Allenv.United States

No. 3:16-CV-336-K (N.D. Tex. Jul. 9, 2019)

No. 3:16-CV-336-K No. 3:96-CR-256-K (1)




Before the Court is Rodney B. Allen's (Movant) motion to vacate, set-aside, or correct sentence pursuant 28 U.S.C. § 2255. For the following reasons, the Court denies the motion.


After a jury trial, Movant was convicted of being a felon in possession of a firearm in violation of 18 U.S.C. §§ 922(g)(1) and 924(e). He was subject to a sentence enhancement under the Armed Career Criminal Act (ACCA), 18 U.S.C. § 924(e), because he had a conviction for Texas robbery and two convictions for Texas aggravated robbery. He was sentenced to 293 months' imprisonment. The judgment was affirmed on appeal. United States v. Allen, 136 F.3d 137 (5th Cir. 1998), cert. denied, 118 S. Ct. 1399 (1998). Movant's first 28 U.S.C. § 2255 motion was dismissed as barred by the statute of limitations. Allen v. United States, No. 3:05-CV-1477-K (N.D. Tex. Jan. 16, 2006).

The Fifth Circuit authorized a successive § 2255 motion on the issue of whether his sentence under the ACCA was proper in light of Johnson v. United States, 135 S.Ct. 2551 (2015). In re Allen, No. 16-10399 (5th Cir. Jul. 19, 2016). Although Movant is now on supervised release, his § 2255 motion is not moot, because if a ground regarding alleged sentencing error has merit and the movant is on supervised release, a court may grant relief in the form of a reduction in the term of supervised release. See Johnson v. Pettiford, 442 F.3d 917, 918 (5th Cir. 2006) (the possibility that the district court may alter the period of supervised release based on the petitioner having served excess prison time, prevents a habeas petition from being moot).


"Relief under 28 U.S.C. § 2255 is reserved for transgressions of constitutional rights and for a narrow range of injuries that could not have been raised on direct appeal and would, if condoned, result in a complete miscarriage of justice." United States v. Gaudet, 81 F.3d 585, 589 (5th Cir. 1996) (citations and internal quotation marks omitted). It is well-established that "a collateral challenge may not do service for an appeal." United States v. Shaid, 937 F.2d 228, 231 (5th Cir. 1991) (en banc) (quoting United States v. Frady, 456 U.S. 152, 165 (1982)).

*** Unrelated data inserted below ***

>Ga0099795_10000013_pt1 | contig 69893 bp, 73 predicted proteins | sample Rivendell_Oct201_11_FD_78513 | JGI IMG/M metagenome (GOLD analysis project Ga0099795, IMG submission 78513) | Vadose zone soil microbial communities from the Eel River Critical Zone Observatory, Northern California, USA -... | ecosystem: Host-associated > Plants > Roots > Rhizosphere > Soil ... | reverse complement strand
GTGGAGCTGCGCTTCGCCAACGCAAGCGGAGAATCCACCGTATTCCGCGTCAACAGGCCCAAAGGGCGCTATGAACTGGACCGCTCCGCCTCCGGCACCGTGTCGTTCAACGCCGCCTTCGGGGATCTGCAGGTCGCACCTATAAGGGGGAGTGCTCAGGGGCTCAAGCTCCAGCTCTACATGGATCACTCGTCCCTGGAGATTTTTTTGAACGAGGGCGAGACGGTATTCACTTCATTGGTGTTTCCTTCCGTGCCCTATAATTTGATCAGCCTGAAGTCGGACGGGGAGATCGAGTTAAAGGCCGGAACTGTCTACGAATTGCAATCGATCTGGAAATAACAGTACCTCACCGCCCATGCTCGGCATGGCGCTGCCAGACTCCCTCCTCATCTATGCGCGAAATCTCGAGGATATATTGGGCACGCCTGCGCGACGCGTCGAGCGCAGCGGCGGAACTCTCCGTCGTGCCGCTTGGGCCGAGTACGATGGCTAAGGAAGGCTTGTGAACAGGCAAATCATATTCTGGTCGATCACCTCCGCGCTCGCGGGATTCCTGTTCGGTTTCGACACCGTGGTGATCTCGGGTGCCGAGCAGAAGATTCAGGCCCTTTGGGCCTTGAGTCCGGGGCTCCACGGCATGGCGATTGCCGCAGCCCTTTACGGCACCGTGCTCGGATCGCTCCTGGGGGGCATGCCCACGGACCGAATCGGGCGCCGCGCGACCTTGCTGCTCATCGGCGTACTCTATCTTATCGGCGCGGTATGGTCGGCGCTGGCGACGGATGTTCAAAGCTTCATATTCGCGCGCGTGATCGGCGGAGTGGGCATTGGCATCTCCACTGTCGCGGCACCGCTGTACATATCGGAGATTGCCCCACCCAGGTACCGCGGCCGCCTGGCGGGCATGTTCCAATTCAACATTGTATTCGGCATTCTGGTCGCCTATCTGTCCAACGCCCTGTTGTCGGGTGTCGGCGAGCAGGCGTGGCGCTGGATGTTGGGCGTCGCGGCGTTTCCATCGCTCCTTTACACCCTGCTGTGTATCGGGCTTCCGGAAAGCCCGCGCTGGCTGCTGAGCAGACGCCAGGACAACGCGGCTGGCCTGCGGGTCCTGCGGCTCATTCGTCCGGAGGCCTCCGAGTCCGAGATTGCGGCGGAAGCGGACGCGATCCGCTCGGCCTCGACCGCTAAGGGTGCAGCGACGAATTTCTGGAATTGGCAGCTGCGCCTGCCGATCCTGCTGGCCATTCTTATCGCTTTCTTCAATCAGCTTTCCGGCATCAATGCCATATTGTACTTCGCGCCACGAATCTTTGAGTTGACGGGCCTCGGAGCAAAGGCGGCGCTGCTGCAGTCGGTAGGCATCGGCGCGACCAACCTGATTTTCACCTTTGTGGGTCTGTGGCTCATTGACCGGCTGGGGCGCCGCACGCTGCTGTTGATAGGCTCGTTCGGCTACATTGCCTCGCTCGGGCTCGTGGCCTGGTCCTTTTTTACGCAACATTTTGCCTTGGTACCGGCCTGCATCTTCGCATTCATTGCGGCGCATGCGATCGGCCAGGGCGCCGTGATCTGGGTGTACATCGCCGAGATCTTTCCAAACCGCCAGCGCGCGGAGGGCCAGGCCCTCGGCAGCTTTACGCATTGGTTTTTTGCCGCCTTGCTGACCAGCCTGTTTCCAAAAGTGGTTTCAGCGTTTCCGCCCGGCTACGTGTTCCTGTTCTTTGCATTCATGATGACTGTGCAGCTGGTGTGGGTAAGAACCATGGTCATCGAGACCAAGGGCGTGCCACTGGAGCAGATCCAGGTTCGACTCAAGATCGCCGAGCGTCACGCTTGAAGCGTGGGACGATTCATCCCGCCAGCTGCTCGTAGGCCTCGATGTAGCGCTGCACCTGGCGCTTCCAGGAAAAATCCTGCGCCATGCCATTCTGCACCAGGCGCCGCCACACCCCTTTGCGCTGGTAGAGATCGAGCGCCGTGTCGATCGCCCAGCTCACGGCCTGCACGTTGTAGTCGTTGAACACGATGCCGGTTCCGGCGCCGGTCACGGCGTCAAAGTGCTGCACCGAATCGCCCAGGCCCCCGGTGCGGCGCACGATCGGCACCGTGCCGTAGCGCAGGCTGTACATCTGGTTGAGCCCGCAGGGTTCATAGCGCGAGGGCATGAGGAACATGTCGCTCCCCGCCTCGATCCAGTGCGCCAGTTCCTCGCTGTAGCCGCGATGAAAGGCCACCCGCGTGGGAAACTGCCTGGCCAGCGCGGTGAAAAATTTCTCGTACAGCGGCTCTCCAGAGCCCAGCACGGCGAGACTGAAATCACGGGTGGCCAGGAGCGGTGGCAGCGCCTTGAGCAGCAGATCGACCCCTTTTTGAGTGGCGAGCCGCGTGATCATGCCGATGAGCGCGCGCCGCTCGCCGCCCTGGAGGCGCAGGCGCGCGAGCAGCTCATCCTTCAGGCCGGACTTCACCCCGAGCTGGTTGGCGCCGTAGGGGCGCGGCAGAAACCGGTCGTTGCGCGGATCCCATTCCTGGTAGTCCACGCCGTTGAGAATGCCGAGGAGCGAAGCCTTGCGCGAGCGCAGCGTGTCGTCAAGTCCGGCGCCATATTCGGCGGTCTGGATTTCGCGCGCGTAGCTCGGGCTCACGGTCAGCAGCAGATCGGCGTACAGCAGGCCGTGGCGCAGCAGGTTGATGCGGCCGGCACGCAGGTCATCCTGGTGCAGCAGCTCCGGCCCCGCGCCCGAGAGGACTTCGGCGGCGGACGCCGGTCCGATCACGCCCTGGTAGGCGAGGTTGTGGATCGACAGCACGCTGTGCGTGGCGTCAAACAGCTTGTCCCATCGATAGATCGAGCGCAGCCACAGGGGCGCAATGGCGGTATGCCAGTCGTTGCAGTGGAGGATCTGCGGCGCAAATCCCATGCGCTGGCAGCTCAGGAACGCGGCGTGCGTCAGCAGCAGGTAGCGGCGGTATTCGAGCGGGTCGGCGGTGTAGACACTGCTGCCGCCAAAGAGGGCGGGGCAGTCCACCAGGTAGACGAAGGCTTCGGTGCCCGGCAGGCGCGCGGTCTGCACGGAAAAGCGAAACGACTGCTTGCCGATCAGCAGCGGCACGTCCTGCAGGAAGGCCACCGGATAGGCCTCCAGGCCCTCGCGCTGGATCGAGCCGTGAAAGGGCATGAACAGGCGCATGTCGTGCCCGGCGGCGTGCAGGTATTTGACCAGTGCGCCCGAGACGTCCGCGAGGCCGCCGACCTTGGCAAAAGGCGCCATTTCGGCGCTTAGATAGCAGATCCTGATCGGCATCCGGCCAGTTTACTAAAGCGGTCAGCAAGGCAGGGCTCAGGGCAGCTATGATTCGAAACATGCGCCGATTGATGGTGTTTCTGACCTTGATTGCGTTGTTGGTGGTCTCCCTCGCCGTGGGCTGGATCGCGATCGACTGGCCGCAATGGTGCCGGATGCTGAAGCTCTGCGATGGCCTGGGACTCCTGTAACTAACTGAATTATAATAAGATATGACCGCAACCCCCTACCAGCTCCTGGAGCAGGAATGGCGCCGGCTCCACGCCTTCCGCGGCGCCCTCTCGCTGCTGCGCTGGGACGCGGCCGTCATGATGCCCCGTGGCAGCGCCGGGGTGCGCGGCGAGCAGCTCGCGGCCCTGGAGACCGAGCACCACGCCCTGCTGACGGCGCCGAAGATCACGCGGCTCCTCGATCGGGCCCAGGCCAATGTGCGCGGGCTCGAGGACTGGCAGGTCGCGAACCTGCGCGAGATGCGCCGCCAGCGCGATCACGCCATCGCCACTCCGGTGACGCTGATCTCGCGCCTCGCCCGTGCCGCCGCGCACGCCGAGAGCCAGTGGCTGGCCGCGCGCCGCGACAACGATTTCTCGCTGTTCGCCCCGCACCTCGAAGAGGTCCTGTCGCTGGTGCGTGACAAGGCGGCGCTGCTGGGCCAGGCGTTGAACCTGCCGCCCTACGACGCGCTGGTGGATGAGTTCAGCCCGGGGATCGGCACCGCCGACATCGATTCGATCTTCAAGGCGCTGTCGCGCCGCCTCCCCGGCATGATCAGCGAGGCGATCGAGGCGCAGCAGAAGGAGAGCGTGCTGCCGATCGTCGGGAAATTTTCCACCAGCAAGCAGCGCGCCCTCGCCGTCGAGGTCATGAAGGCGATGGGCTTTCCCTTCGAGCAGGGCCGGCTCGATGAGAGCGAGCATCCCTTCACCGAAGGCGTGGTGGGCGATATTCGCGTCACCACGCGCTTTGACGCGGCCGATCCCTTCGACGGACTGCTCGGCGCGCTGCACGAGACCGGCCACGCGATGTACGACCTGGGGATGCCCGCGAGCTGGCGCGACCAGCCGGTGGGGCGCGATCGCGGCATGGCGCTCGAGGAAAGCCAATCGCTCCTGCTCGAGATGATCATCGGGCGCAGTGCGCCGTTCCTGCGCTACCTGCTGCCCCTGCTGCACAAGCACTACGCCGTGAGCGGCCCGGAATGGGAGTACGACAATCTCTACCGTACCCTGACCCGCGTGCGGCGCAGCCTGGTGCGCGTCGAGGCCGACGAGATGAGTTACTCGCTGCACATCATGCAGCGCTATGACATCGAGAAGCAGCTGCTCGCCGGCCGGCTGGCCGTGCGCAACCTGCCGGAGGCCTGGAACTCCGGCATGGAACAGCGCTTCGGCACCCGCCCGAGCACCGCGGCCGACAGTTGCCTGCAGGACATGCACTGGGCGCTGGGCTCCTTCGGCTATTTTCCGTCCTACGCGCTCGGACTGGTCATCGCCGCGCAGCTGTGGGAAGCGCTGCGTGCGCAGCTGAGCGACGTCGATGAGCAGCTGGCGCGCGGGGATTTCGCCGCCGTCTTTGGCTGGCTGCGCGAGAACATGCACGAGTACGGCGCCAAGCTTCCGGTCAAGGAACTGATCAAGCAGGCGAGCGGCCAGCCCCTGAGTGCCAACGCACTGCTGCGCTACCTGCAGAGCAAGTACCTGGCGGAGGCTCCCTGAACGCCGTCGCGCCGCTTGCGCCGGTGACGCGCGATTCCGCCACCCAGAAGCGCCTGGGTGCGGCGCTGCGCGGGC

Movant contends that his sentence should not have been enhanced under the Armed Career Criminal Act (ACCA) for his prior Texas robbery and aggravated robbery convictions.

Federal law forbids certain people—such as convicted felons, persons

committed to mental institutions, and drug users—to ship, possess, and receive firearms. § 922(g). In general, the law punishes violation of this ban by up to 10 years' imprisonment. § 924(a)(2). But if the violator has three or more earlier convictions for a "serious drug offense" or a "violent felony," [Section 924 of ] the Armed Career Criminal Act increases his prison term to a minimum of 15 years and a maximum of life. § 924(e)(1); Johnson v. United States, 559 U.S. 133, 136, 130 S.Ct. 1265, 176 L.Ed.2d 1 (2010). The Act defines "violent felony" as follows"

any crime punishable by imprisonment for a term exceeding one year ... that—

(i) has as an element the use, attempted use, or threatened use of physical force against the person of another; or

(ii) is burglary, arson, or extortion, involves use of explosives, or otherwise involves conduct that presents a serious potential risk of physical injury to another. § 924(e)(2)(B) (emphasis added).